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This Is The Best Career Choice You Can Make, According To Science

Patricia Thompson, Ph.D.
Corporate Psychologist By Patricia Thompson, Ph.D.
Corporate Psychologist
Patricia Thompson, Ph.D., is a corporate psychologist, management consultant, executive coach, and author. She received her Ph.D. in clinical psychology from Georgia State University.

When making career-related decisions, many of us find that our heads and our hearts provide us with conflicting advice. And because the desire for security often wins out, many of us spend our lives living for the weekend, dreading Monday mornings when we have to head back to the grind.

Research points to choosing your passion as the path to greater happiness.

It shouldn't come as too much of a surprise, then, that research points to choosing your passion as the path to greater happiness.

In this particular study, researchers followed 450 high-school-level musicians over 11 years to see the effects of following a passion versus chasing a paycheck on happiness over time.

The researchers found that the students who were more passionate about music when they were in high school were more likely to pursue music as a profession. Interestingly, they were also more likely to rate their musical abilities positively, regardless of their actual level of musical talent.

In other words, regardless of whether or not they were actually more talented than their peers, the more passionate musicians believed more in their abilities and felt a stronger calling to pursue their dreams. And, because of their passion, they were more likely to exhibit the drive and persistence necessary to be able to find work in their chosen fields.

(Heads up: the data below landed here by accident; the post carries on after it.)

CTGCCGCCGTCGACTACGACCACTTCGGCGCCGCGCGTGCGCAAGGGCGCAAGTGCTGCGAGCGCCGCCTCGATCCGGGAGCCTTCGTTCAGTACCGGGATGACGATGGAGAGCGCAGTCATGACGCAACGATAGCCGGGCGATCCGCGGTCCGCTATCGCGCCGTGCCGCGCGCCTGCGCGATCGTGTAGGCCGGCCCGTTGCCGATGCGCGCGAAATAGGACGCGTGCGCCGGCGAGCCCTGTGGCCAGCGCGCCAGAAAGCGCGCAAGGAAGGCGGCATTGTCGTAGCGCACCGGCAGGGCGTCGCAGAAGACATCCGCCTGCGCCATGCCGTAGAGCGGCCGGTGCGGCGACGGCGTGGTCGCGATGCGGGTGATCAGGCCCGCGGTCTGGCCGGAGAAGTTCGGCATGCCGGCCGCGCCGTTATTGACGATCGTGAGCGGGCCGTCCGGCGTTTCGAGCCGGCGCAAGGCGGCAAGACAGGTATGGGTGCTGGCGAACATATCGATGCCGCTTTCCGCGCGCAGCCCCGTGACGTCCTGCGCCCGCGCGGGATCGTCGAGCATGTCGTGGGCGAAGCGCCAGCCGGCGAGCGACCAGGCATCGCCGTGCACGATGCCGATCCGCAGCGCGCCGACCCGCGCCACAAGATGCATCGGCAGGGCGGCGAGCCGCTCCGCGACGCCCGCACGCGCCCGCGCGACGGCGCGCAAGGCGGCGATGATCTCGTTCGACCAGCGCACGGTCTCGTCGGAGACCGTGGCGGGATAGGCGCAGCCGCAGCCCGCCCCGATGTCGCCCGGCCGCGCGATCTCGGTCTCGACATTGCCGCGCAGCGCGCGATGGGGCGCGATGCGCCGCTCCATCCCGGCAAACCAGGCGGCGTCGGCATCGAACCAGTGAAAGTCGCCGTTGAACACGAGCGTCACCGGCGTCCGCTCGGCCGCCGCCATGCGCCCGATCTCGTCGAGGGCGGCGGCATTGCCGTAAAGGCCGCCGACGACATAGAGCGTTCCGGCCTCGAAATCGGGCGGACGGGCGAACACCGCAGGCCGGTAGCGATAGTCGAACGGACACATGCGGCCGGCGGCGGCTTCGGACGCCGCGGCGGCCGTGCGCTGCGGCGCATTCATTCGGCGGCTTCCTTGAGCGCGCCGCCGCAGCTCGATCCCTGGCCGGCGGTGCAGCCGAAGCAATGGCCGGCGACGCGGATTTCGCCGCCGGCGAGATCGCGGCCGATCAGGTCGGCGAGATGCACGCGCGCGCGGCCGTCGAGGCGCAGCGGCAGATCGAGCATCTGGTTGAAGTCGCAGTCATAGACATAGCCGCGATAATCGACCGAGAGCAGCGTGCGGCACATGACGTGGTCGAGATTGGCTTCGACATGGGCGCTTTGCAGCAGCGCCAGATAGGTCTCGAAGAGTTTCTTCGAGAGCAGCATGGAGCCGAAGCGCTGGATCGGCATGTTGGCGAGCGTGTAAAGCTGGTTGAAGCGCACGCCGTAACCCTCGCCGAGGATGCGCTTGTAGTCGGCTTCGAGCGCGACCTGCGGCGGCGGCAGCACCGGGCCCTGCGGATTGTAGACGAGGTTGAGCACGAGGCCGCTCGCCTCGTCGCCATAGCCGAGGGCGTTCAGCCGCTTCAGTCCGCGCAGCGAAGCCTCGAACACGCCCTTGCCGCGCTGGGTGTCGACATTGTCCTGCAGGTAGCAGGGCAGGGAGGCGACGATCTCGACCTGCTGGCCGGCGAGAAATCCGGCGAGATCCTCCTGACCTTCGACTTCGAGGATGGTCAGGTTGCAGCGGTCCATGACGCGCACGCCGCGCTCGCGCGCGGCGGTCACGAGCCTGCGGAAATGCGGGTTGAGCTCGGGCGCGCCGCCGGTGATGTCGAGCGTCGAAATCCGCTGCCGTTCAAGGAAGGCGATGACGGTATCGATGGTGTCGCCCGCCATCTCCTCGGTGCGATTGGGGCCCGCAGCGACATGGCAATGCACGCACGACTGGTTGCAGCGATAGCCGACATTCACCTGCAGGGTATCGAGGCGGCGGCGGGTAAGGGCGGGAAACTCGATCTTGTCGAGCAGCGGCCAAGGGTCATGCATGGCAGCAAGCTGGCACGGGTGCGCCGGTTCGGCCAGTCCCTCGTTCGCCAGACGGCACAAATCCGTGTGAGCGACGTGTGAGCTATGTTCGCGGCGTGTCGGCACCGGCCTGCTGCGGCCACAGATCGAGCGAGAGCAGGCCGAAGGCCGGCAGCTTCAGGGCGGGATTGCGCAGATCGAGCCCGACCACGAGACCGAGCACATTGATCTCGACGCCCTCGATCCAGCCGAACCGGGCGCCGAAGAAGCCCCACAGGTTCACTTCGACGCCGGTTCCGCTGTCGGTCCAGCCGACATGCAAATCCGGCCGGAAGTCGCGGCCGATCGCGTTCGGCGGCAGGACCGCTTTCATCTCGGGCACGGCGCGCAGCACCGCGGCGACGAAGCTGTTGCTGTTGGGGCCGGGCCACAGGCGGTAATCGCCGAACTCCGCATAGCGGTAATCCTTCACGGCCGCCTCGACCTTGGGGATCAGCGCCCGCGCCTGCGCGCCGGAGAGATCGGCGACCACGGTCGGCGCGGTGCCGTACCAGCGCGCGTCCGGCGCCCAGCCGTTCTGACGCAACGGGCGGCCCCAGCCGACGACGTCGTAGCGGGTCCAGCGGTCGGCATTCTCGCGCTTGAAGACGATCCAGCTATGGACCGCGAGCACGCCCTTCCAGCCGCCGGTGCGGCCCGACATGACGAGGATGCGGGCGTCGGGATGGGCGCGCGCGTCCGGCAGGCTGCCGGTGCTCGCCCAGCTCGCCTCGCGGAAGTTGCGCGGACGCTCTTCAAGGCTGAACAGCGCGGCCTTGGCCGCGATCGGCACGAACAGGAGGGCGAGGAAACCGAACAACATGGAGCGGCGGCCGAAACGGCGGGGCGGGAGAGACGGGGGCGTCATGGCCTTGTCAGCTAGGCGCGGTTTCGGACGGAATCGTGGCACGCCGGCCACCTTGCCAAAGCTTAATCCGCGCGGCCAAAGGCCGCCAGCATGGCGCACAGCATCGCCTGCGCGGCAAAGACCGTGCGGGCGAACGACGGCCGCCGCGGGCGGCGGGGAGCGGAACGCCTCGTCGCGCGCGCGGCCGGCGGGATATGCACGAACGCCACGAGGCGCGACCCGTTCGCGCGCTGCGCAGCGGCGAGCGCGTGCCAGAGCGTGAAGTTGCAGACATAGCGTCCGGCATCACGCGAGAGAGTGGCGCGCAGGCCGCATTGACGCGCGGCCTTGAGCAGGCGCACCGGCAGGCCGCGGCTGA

It's true that in choosing your passion, you might have to make some trade-offs. This study showed that the students who became professional musicians earned less than their peers who had chosen other career paths. (I'd argue that this isn’t a guaranteed outcome of following your passion — after all, your passion could be investment banking.)

More importantly, though, even with lower pay, the students who pursued their passions reported similar or greater levels of life and work satisfaction compared to their peers.

This is important, because often we choose the logical route because we believe that more money will make us happier. In contrast, this research shows that pursuing our passions is more likely to bring about that greater sense of well-being.

The findings of this study are in line with other research that has shown that people who view their job as a calling have higher job satisfaction, life satisfaction, and perhaps even better health — no matter what the job is.

The bottom line? Rumi got it right: “Everyone has been made for some particular work, and the desire for that work has been put in every heart.” If you want to be satisfied with your life and work, listen to the call.

Related Read:

How To Fall Back In Love With Yourself (And Why It's Important)

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